49 CitationsSource
#1Millard M. MershonH-Index: 6
Last. John V. WadeH-Index: 4
view all 5 authors...
Abstract Sulfur mustard (HD; 1,1′-thiobis[2-chloroethane]) induces fluid-filled blisters in man but not in conventional laboratory animals. An animal model is needed to emulate both cytotoxic (vesicant) and vascular (irritant) responses of human skin to HD exposures. An acceptable model must permit reproducible comparisons of uniformly graded and dose-related HD control responses with reduced responses that may follow antivesicant treatments. Hairless guinea pigs were evaluated by exposing six o...
86 CitationsSource
#1William J. SmithH-Index: 20
#2Clark L. GrossH-Index: 11
Last. Henry Louis Meier (DA: United States Department of the Army)H-Index: 11
view all 4 authors...
Human epidermal keratinocytes in culture were studied to evaluate their usefulness in demonstrating toxic events following exposure to sulfur mustard. Exposure of keratinocytes to sulfur mustard over a concentration range of 1–1000 μM HD, reduced NAD+ levels from 96% to 32% of control levels. When keratinocytes were exposed to a concentration of 300 μM HD, NAD+ levels began to fall at 1 hour and reached a plateau of 47% of control levels at 4 hours. Niacinamide, an inhibitor of the enzyme poly(A...
69 CitationsSource
#1Johan J.P. Gille (UvA: University of Amsterdam)H-Index: 42
#2C.G.M. van Berkel (UvA: University of Amsterdam)H-Index: 11
Last. Hans Joenje (UvA: University of Amsterdam)H-Index: 79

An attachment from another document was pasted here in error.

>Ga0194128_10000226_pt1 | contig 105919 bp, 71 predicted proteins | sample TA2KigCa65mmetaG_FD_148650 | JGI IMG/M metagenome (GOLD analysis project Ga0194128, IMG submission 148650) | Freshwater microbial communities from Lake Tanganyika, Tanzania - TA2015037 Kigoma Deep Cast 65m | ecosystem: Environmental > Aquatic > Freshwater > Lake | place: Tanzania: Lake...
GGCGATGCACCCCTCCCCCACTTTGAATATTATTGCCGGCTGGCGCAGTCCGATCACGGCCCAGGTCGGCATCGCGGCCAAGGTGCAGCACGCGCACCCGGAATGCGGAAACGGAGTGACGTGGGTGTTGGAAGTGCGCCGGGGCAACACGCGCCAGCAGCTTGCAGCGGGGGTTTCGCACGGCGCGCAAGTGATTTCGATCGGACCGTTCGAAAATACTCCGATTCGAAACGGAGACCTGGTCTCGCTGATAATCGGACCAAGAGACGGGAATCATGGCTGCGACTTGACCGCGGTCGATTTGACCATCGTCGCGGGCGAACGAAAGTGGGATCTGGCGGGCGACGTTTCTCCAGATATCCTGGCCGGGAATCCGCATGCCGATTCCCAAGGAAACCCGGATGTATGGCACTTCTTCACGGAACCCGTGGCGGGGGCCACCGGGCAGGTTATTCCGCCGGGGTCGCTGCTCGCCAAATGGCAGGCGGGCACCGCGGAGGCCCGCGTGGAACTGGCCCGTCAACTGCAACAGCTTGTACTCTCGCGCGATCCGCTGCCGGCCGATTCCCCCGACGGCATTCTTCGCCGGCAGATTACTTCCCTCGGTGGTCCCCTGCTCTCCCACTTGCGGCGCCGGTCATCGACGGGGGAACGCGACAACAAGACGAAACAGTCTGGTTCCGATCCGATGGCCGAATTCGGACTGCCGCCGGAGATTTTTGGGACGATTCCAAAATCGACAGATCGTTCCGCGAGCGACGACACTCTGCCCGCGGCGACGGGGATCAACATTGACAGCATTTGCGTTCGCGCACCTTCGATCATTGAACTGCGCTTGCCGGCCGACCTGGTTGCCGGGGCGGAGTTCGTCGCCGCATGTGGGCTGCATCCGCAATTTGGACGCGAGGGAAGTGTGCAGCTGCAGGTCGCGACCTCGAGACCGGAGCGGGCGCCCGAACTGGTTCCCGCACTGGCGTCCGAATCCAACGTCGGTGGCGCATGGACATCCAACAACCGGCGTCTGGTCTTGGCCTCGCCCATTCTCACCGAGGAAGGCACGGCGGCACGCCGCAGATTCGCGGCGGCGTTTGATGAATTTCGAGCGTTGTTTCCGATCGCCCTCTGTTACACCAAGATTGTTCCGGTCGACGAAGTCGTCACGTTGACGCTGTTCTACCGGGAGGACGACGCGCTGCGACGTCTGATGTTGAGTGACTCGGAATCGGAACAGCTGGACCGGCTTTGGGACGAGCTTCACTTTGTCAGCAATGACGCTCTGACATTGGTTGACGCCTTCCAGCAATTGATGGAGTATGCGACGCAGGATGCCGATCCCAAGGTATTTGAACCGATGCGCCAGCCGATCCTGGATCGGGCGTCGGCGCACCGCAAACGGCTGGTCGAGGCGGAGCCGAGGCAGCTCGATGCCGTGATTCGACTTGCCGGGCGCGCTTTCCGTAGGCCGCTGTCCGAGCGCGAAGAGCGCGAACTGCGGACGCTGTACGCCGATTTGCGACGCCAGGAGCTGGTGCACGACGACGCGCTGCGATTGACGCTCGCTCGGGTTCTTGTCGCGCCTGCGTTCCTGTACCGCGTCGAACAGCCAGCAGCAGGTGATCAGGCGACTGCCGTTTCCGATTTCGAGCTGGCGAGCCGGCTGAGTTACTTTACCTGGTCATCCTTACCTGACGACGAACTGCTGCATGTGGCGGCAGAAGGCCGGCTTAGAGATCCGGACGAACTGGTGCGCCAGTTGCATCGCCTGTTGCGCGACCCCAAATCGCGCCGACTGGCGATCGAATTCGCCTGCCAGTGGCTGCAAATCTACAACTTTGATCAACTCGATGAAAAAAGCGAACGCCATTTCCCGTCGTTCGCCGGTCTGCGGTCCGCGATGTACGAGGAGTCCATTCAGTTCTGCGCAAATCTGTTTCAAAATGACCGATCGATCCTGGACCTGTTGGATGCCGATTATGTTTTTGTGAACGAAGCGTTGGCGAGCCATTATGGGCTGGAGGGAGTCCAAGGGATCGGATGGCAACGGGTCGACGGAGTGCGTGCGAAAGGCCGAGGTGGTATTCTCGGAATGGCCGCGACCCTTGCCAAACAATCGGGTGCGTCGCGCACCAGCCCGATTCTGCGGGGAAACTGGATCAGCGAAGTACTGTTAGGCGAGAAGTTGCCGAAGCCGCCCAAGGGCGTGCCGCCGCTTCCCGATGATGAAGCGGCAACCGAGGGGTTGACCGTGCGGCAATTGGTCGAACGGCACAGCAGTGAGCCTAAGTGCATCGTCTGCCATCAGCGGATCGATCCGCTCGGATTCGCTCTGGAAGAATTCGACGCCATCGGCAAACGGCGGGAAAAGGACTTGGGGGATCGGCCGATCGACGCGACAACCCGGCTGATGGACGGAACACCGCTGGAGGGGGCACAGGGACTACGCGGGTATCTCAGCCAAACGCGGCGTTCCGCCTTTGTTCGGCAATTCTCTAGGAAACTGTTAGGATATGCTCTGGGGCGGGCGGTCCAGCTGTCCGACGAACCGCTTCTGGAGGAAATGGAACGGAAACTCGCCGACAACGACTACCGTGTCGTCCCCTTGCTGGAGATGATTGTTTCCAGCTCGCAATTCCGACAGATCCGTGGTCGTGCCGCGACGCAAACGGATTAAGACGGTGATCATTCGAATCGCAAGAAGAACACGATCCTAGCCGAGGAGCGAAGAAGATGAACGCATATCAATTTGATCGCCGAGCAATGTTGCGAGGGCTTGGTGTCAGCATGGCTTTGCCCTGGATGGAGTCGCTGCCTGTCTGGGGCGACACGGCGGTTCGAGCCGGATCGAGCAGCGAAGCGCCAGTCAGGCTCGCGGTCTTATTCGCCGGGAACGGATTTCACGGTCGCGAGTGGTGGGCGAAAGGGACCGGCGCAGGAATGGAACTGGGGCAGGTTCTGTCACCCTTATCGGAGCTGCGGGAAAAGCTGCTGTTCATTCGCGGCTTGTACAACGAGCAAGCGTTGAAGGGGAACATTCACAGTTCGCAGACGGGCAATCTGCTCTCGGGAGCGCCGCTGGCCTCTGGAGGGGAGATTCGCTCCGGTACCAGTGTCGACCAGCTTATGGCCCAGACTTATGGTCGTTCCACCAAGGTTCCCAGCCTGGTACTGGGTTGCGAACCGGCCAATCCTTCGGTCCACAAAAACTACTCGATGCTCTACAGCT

view all 5 authors...
Abstract Cell death by oxidative stress has been proposed to be based on suicidal NAD depletion, typically followed by ATP depletion, caused by the NAD-consuming enzyme poly(ADP)ribose polymerase, which becomes activated by the presence of excessive DNA-strand breaks. In this study NAD + , NADH and ATP levels as well as DNA-strand breaks (assayed by alkaline elution) were determined in Chinese hamster ovary (CHO) cells treated with either H 2 O 2 or hyperoxia to a level of more than 80% clonogen...
35 CitationsSource
In cultured human epidermal cells exposure to the vesicant sulfur mustard (HD) causes a decrease of the NAD+ content, which depends on the dose and the time period between exposure to HD and NAD+ measurement. Presumably, this NAD+ loss is due to activation of the enzyme NAD:protein ADP-ribosyltransferase (ADPRT) and may lead to glycolysis inhibition, disturbance of energy metabolism, and eventually cell death. Since prevention of this NAD+ depletion could lead to cell survival, HD-exposed cultur...
68 CitationsSource
Cited By23
#1Joanna A. Ruszkiewicz (University of Konstanz)H-Index: 2
#2Alexander Bürkle (University of Konstanz)H-Index: 4
Last. Aswin Mangerich (University of Konstanz)H-Index: 18
view all 3 authors...